We’re thrilled Cape Breton University is offering its MBA in Community Economic Development in Calgary starting January 2018.
Fellow YYC changemaker and CBU alumni Roman Katsnelson (KRD Consulting Group) shares how it all went down, for him. We hope his journey in pursuing a post-secondary calling while juggling work and life might be of inspiration to you.
I could have saved so much time and gas money… If only Cape Breton had offered its MBA in CED program in Calgary five years ago. But I don’t regret driving to Edmonton on alternative weekends for two years.
The program was, for me, a life changing experience. I had been wanting for ages to go back to school for a graduate degree and was always on the lookout for the right fit. From a practical perspective, I needed something I could pursue while continuing to work a full-time job and could emerge from without a lifetime’s worth of debt. From an ethical perspective, I needed something that would be worth sacrificing many (many!) family hours. And from a values perspective, I needed something that would fit me, that would challenge me to grow and enable me to give meaningfully.
I never envisioned myself pursuing an MBA. I was (and remain) a committed communitarian, and I saw much power in Community Development work. Community Economic Development was a mysterious and suspicious beast. I was not at all certain that the program was for me. But reviewing the course literature, I found that I was nodding my head more vigorously with each new entry. I talked with my family and took the plunge.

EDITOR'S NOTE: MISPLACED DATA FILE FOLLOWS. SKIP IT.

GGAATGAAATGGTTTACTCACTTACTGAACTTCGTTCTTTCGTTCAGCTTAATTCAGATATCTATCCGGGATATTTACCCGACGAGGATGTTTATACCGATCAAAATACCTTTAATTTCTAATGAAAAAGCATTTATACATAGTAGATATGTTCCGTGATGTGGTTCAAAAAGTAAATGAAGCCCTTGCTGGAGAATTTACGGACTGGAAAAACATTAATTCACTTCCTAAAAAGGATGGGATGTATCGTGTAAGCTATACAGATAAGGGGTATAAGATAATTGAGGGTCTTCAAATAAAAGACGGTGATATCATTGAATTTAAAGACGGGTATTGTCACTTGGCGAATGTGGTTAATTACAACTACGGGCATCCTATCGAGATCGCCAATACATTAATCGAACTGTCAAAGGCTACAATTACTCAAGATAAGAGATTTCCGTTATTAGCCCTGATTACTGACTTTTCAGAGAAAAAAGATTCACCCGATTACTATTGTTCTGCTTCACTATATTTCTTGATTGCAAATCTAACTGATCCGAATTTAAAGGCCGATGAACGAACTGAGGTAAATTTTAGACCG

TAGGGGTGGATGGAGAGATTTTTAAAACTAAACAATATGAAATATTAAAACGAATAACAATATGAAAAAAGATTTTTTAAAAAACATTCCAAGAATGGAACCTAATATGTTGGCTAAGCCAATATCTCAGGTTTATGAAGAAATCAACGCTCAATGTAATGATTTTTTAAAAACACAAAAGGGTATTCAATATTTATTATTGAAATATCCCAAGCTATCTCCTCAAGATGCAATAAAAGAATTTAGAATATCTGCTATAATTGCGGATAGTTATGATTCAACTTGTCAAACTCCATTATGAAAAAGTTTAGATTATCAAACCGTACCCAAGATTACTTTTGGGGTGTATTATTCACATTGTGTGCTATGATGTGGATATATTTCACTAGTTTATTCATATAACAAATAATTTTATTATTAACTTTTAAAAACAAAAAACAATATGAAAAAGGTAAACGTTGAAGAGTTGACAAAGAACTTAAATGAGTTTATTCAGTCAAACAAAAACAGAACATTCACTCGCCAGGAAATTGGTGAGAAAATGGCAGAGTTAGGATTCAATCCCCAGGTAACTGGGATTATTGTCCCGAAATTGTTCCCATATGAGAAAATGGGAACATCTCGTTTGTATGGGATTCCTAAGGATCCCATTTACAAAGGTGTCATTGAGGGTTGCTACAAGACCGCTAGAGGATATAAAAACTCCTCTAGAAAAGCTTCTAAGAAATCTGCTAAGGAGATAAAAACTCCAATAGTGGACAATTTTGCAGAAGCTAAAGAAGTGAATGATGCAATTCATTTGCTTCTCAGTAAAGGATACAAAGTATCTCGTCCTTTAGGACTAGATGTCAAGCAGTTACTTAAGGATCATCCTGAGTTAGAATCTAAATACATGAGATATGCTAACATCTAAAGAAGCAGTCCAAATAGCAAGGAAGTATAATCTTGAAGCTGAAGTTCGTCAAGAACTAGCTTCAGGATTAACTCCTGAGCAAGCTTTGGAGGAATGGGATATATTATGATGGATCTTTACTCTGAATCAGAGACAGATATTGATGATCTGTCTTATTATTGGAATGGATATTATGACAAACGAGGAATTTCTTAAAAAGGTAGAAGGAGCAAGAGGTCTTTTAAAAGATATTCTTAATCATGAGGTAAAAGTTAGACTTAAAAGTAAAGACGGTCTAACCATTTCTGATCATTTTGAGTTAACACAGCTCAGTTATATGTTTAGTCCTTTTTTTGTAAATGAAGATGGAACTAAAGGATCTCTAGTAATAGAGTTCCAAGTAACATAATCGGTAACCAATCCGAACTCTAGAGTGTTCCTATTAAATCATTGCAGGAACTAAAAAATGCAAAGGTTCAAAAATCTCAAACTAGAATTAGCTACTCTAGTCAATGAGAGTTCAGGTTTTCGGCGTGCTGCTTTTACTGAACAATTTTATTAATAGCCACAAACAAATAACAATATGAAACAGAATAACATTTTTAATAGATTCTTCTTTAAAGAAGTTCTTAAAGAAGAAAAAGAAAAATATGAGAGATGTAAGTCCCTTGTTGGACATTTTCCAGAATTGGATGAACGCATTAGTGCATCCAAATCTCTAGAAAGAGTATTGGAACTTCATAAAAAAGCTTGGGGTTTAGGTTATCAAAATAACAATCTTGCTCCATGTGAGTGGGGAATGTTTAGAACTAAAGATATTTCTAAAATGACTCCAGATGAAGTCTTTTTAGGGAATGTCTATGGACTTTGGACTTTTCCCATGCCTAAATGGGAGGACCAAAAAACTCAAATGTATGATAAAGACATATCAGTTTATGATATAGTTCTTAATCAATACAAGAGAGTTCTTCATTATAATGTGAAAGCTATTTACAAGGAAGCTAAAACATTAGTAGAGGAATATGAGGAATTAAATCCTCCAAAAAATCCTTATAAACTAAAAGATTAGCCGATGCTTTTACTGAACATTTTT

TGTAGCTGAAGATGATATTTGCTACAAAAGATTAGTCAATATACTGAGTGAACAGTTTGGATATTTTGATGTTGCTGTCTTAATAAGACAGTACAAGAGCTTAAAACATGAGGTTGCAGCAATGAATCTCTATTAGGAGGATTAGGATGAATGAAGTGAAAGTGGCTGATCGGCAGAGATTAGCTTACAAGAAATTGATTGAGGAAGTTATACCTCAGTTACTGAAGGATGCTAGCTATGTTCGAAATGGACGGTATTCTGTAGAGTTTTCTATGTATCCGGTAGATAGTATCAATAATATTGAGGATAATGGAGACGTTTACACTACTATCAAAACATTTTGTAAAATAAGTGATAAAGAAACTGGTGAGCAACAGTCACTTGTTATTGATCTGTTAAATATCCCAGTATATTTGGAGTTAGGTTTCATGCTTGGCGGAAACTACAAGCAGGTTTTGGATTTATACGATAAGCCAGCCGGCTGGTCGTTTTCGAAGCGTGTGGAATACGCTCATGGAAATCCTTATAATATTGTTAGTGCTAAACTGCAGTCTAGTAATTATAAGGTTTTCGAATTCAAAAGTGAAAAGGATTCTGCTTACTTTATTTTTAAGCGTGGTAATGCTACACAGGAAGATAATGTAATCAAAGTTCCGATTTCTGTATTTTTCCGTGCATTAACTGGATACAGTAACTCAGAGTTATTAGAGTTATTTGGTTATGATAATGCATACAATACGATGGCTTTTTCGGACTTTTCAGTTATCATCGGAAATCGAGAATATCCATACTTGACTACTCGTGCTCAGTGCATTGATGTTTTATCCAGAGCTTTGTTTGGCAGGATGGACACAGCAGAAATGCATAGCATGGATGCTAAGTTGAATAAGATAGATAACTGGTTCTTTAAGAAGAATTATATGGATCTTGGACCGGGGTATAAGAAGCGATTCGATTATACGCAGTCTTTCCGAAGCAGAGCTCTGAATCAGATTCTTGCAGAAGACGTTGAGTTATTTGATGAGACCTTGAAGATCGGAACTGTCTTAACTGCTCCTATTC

My doubts and uncertainties were as welcome as my passions and curiosities. Pretty soon I was learning to unpack the social economy from a theoretical and practical perspective. Course readings included J.K. Gibson-Graham, Dewey, Marx, Freire, and Maslow. We learned about worker-reclaimed enterprises in Argentina and their differences from worker-owned cooperatives in Spain and Canada. We learned enough Accounting to understand how “externalities” came to be, and enough ethics to understand why they’re problematic. We examined the tumult that is Social Enterprise and learned how to fit a variety of traditional venture analysis techniques to its unique context. We were invited to initiate change processes in our organizations to understand first-hand that all innovation is social.
And we were invited – required – supported – to conduct an original research project. The breadth of topics in my cohort was astounding – from Rural CED to Sports as Social Capital to the Temporary Foreign Worker Program to Cryptocurrency and Community. My research focused on workplace communities – I wanted to learn from deeply human workplaces, understand how they engendered belonging, and understand their effects on non-work lives and communities.
Thanks to my degree, I know how to operationalize my ethics… And have the good fortune to do so via a rewarding consulting practice.